Put simply Funding Circle’s model is just like everyone else’s. It probably can price risk more efficiently in some places but with scale, it is simply training its algos and risk officers to not make the same mistakes they’ve already made as they’ve expanded.

By putting a listed fund with variable returns in the public market it opened itself up to detailed scrutiny from skeptical public market investors. Better perhaps to have copied say Lendinvest’s approach and issue a fixed rate coupon bond with less reporting behind it and make sure you have forecast cash flows to make the interest payments. Or perhaps just issue an ETF which tracked the assets and made no specific dividend target – “invest in our tracker vehicle and we’ll give you the market pricing for SME loans. In some years it’ll go down, in others especially immediately after a recession, pricing will shoot up”.

So, either list a fund or the main entity but not both. For the record, I actually buy into the Global SME scale argument for FC and think a case can be constructed for saying the shares are undervalued over the very long term but that’s a very different matter, for another time.

We are where we are though and to their credit Funding Circle have done the right thing. But investors are left wondering what might happen next.

Interestingly the shares haven’t really bounced much in price since the announcement (up a few pence). They currently trade at about 86p as I write this. I’ve maintained that the shares will only realistically price once we get to 80p. I note Canaccord’s (admittedly bearish) observation that “with a weighted average loan life of 29 months and with some loans up to five years in duration, in the absence of portfolio sales, the return of capital is likely to take some time”. There’s a decent possibility that we may move into an even trickier macro-economic environment at which point defaults could increase from the already elevated levels. Or maybe the UK will bounce post Brexit (!?). Whatever, I think the wind down will reveal a few more unfortunate errors and wouldn’t be surprised to see the eventual realization value hit the equivalent of say 90p a share i.e equivalent to a 10% haircut. At that level, I’d only be interested in buying the shares on a big discount closer to 80p.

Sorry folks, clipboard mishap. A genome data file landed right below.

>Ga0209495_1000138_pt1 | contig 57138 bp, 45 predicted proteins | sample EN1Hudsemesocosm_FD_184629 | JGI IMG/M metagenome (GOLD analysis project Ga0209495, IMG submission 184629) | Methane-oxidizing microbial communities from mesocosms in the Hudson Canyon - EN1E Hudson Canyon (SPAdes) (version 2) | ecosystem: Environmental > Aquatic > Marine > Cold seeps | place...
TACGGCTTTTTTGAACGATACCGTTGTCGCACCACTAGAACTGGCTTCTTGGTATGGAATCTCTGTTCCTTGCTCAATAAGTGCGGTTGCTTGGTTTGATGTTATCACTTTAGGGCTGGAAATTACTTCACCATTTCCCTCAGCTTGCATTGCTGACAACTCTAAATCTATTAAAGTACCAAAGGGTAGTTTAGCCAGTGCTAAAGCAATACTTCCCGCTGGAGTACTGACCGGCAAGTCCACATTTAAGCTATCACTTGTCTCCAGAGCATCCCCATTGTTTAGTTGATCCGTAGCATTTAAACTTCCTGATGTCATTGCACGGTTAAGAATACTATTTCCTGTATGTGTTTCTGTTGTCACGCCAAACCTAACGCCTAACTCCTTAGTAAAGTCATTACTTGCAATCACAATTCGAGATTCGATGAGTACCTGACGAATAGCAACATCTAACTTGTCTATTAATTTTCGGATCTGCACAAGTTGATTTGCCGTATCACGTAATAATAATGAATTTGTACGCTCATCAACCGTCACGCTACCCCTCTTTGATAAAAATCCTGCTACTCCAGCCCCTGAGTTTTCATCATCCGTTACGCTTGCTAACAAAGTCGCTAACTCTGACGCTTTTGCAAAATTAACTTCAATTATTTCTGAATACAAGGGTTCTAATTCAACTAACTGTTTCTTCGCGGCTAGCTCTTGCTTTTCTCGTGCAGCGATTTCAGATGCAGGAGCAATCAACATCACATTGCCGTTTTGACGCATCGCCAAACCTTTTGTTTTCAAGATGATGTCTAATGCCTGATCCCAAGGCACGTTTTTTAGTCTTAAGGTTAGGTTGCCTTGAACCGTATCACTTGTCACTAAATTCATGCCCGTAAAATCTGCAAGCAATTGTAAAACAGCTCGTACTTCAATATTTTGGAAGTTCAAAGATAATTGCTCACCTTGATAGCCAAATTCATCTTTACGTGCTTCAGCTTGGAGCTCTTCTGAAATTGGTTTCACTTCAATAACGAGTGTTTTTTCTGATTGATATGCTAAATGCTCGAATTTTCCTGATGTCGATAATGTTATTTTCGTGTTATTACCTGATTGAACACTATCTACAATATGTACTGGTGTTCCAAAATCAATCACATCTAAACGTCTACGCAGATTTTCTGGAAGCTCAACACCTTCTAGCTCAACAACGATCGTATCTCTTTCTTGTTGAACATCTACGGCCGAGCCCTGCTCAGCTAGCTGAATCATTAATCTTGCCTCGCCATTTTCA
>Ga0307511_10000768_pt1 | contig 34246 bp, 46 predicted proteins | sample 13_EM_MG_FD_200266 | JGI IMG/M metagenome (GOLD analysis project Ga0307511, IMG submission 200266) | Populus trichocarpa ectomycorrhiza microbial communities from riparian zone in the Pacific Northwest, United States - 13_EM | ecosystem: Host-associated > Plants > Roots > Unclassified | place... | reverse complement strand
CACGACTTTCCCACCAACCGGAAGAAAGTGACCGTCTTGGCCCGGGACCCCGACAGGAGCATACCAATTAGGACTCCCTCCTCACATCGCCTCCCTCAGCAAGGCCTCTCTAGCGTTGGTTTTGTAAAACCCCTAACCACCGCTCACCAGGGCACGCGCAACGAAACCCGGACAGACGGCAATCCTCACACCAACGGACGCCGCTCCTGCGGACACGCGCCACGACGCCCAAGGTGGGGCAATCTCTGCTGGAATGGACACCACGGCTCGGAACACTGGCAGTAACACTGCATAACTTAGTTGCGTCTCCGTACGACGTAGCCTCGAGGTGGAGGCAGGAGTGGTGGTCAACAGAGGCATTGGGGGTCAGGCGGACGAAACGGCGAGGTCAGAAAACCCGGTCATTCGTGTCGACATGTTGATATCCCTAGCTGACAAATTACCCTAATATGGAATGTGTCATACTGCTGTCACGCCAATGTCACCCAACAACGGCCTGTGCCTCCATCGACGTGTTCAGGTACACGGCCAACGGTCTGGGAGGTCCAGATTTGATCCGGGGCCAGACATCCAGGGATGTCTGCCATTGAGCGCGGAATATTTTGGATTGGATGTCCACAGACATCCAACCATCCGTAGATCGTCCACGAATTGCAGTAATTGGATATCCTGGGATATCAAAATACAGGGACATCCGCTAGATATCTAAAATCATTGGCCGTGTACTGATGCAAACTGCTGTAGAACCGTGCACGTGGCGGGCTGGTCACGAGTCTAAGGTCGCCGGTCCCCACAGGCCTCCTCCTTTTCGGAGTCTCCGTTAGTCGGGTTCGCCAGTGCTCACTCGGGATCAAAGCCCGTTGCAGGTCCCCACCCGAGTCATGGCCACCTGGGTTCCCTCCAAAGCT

Quick update on the Numis recommendations list

The well-respected funds’ research team at Numis have just announced that they have removed three funds from their Recommended list this quarter, primarily recognizing strong share price gains:

“Greencoat UK Wind: Greencoat UK Wind’s share price has rallied 13% in 2019 ytd, putting it on a 14% premium. This partly reflects the NAV uplift from the extension of the assumed asset life for the whole of the portfolio from 25 to 30 years. We hold management in high regard, but believe that a future capital raise may provide a more attractive entry point, and so we would look to take profits.

Blackstone/GSO Loan Financing (BGLF): We added BGLF to the Recommended List in January 2019, when it was trading on a mid-teen discount. Sentiment towards the senior loan and CLO market has improved, and the shares have risen 13.5% in Sterling. As such, we are removing it from our list, and continue to favour Fair Oaks Income as our long-term holding for exposure to CLO equity.

Regional REIT: Following the narrowing of the discount from mid-teens to 9%, we have removed Regional REIT form our Recommended List. We continue to back the management team to deliver on their active asset management plans, but believe that better value is available elsewhere in the sector.”